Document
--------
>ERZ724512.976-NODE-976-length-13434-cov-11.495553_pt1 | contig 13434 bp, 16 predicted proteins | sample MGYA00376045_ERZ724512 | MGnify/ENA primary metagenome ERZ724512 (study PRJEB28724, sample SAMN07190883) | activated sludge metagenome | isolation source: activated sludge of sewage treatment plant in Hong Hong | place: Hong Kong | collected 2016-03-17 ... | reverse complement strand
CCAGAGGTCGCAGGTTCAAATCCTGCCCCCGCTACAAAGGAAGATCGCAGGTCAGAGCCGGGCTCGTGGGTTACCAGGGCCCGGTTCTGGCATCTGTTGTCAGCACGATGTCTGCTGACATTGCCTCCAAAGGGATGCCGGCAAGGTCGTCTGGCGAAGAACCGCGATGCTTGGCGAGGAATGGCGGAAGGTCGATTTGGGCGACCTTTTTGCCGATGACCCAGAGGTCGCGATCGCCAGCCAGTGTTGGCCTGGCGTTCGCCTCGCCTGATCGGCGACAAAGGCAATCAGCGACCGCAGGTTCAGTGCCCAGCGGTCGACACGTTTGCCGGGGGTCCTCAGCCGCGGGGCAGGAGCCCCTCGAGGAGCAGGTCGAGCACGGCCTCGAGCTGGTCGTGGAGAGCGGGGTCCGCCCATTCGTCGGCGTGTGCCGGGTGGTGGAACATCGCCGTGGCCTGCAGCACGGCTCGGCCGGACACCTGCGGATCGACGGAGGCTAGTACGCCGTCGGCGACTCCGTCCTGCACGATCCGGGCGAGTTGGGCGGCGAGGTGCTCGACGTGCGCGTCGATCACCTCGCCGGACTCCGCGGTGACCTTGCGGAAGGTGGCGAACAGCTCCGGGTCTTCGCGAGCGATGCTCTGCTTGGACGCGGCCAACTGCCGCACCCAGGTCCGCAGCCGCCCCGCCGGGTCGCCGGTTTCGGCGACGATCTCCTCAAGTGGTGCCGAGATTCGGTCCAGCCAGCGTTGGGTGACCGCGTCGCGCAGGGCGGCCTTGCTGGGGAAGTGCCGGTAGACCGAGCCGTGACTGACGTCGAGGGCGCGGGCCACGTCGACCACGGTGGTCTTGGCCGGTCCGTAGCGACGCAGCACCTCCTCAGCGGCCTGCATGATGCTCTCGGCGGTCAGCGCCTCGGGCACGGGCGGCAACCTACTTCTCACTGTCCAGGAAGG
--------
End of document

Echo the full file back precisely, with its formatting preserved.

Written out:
>ERZ724512.976-NODE-976-length-13434-cov-11.495553_pt1 | contig 13434 bp, 16 predicted proteins | sample MGYA00376045_ERZ724512 | MGnify/ENA primary metagenome ERZ724512 (study PRJEB28724, sample SAMN07190883) | activated sludge metagenome | isolation source: activated sludge of sewage treatment plant in Hong Hong | place: Hong Kong | collected 2016-03-17 ... | reverse complement strand
CCAGAGGTCGCAGGTTCAAATCCTGCCCCCGCTACAAAGGAAGATCGCAGGTCAGAGCCGGGCTCGTGGGTTACCAGGGCCCGGTTCTGGCATCTGTTGTCAGCACGATGTCTGCTGACATTGCCTCCAAAGGGATGCCGGCAAGGTCGTCTGGCGAAGAACCGCGATGCTTGGCGAGGAATGGCGGAAGGTCGATTTGGGCGACCTTTTTGCCGATGACCCAGAGGTCGCGATCGCCAGCCAGTGTTGGCCTGGCGTTCGCCTCGCCTGATCGGCGACAAAGGCAATCAGCGACCGCAGGTTCAGTGCCCAGCGGTCGACACGTTTGCCGGGGGTCCTCAGCCGCGGGGCAGGAGCCCCTCGAGGAGCAGGTCGAGCACGGCCTCGAGCTGGTCGTGGAGAGCGGGGTCCGCCCATTCGTCGGCGTGTGCCGGGTGGTGGAACATCGCCGTGGCCTGCAGCACGGCTCGGCCGGACACCTGCGGATCGACGGAGGCTAGTACGCCGTCGGCGACTCCGTCCTGCACGATCCGGGCGAGTTGGGCGGCGAGGTGCTCGACGTGCGCGTCGATCACCTCGCCGGACTCCGCGGTGACCTTGCGGAAGGTGGCGAACAGCTCCGGGTCTTCGCGAGCGATGCTCTGCTTGGACGCGGCCAACTGCCGCACCCAGGTCCGCAGCCGCCCCGCCGGGTCGCCGGTTTCGGCGACGATCTCCTCAAGTGGTGCCGAGATTCGGTCCAGCCAGCGTTGGGTGACCGCGTCGCGCAGGGCGGCCTTGCTGGGGAAGTGCCGGTAGACCGAGCCGTGACTGACGTCGAGGGCGCGGGCCACGTCGACCACGGTGGTCTTGGCCGGTCCGTAGCGACGCAGCACCTCCTCAGCGGCCTGCATGATGCTCTCGGCGGTCAGCGCCTCGGGCACGGGCGGCAACCTACTTCTCACTGTCCAGGAAGG